Robert's nod and wry smile is understanding and he speaks slowly, "I understand. I was unable to find the cause of their dislike of your people. However, I have no grudge with you and the Pack has not told me of any they hold." He shifts, folding his arms once more, a habit rather than defensive. "I believe MJ, our Geri, may be open to lines of communication between our people."

Jack blinks. "MJ? Mary-Jane? The doctor? Sure. Heard about your Ulfric, by the way - my condolences." A nod. "I swear, the pack goes through more leaders than I can keep track of. As to the crocodiles, I don't particularly care what their grudge is, if they can't be bothered to remember. There's plenty of places to get a brew."

The young woman who emerges out of the changing rooms is short, compact, and could quite easily be mistaken for male at a cursory glance. Broad-shouldered, possessed of calm self-possession that's reflected in the way she carries herself, she looks rather like a willow next to Jack though she's nothing of the kind. Her gaze drifts to where the two men are talking with a measure of speculative interest - her demeanour might be thoroughly nonchalant but her eyes are keen and alert.

Robert hesitates, his discomfort showing briefly, a flicker across his face. "I regret our Ulfric's passing. He was a man of good sense. I am new to the Pack." He doesn't comment on the question of MJ's profession, slipping past it, "I only discovered their grudge with you when a friend of mine was chased from their cafe under threat of death." There is a hint of disapproval in his tone, a flicker of a frown on the impassive features.

Jack smiles faintly, shaking his head. "Pillocks," he says of the crocodiles. "They kill one of mine, they'll have their heads in their hands to play with. Then again, all of mine know better than to go in there, or at least I thought they did. God alone knows what the crocodiles are trying to prove, and to be quite frank, I don't actually care. So who was it who got chased out? Sounds like I need to have a word with someone." Pierce gets spotted in the mirror the moment she emerges, and when she's close enough, he introduces them. "Pierce, meet Mr Moye of the Pack. Robert, this is one of my people, Pierce."

Pierce, thusly introduced, inclines her head to Robert and extends her hand. "Mr. Moye. It is a pleasure to meet you." Her voice is distinctly accented, slightly sing-song with accents on the first syllables of most of her words. A careful little half-smile as she glances at Jack. "You see what you can do with hair that is longer, Jack." The smile widens into a grin. "But it would look very wrong on you."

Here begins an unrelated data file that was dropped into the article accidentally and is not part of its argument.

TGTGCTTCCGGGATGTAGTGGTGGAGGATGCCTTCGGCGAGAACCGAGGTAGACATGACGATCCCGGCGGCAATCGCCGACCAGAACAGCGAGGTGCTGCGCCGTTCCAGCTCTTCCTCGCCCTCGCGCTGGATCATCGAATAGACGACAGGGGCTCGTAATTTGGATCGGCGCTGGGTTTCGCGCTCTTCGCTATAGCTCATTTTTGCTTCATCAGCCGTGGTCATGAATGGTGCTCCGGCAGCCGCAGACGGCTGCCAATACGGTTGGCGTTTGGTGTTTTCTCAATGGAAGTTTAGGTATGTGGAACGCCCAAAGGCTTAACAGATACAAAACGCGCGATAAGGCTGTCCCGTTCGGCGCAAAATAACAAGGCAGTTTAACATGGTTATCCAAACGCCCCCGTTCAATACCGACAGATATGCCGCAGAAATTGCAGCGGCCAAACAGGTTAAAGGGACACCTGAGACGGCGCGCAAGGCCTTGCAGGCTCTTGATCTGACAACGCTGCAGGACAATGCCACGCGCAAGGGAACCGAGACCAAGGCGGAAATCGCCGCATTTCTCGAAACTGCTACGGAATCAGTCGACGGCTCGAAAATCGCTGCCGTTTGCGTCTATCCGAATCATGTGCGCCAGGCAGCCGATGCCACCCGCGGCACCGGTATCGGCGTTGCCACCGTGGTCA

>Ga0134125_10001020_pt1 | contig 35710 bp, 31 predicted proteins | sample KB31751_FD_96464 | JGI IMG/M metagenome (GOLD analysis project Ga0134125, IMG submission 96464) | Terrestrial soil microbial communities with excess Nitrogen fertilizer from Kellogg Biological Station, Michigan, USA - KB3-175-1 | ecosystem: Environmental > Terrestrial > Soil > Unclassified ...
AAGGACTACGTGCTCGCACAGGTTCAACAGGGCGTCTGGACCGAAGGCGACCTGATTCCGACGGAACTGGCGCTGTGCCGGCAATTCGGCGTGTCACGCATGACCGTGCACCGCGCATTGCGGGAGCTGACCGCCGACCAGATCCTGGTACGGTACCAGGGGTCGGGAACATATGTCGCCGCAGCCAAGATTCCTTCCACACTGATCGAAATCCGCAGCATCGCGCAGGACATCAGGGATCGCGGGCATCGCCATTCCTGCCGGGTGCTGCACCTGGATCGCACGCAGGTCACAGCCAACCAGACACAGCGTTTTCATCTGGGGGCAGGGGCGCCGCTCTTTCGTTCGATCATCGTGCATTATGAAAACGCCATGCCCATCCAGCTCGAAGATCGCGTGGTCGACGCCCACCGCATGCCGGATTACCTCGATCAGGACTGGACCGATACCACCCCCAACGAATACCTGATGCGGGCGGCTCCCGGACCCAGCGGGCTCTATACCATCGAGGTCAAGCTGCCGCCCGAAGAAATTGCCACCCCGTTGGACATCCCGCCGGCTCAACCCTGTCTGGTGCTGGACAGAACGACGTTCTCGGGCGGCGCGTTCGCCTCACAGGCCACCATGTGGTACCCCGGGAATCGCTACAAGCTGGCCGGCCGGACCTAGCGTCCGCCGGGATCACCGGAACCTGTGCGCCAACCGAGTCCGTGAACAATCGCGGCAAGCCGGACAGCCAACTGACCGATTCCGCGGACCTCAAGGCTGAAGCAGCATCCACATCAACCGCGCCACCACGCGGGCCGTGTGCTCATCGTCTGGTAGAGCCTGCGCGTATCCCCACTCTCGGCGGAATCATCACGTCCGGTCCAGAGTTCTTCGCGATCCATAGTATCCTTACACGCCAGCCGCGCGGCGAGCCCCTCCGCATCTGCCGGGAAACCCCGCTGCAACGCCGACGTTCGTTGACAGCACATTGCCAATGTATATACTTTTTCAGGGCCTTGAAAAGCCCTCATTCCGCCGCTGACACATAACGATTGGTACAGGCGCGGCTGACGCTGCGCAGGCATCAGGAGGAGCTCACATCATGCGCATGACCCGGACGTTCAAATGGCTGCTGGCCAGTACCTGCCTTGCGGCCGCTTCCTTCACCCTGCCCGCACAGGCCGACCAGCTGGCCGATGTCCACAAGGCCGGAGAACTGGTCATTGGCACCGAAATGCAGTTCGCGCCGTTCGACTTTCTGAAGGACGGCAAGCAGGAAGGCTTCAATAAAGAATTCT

Robert hesitates, a moment of fleeting expression hidden into impassiveness, the uncertainty repressed quickly. "I am not at liberty to name him. He is not at ease with his beast." The words are blunt, with an edge of apology. Pierce's arrival is met with that formal inclination of his head, and a hand offered. "Robert, please." Her comments about his dreadlocks startle him slightly, his gaze flickering between them. "My please."

Jack gives Pierce a smile for a few moments, but when he looks back to Robert his smile vanishes. "You mean there's a rat out there I don't know about?", he says quietly. "If he's not one of mine I can't keep him safe. If he's under the Independant banner and one of Charley's then that's fair enough, but with the amount of people in this city who'd just love to get a pet rat to play with, being without some sort of protection is just plain daft." Jack's eyes meet Robert's again, and this time there's a confident, broad-shouldered rat looking out too in an eerie double-act of quiet power. "I want your word, Robert Moye of the Pack, that you will persuade him to find a protector. And that you will make him understand that if he deliberately harms one hair on a human's head his life is forfeit."

Pierce shakes Robert's hand; her grip is firm and non-testing, but however sleepy and languid she appears to be, there's the impression of immense energy held at bay that could be released whenever necessary. A quick look passes between herself and Jack at the mention of the new rat - it feels like some sort of non-verbal question and answer. That done, she glances back to Robert again and purses her lips thoughtfully. "There is good reason to worry, Robert," she says after Jack's comments. "There are odd rules and even stranger histories in this city. Smaller things than a drunken spree have caused things which are not good. People do not like us, you understand? It has been excuse before to start violence."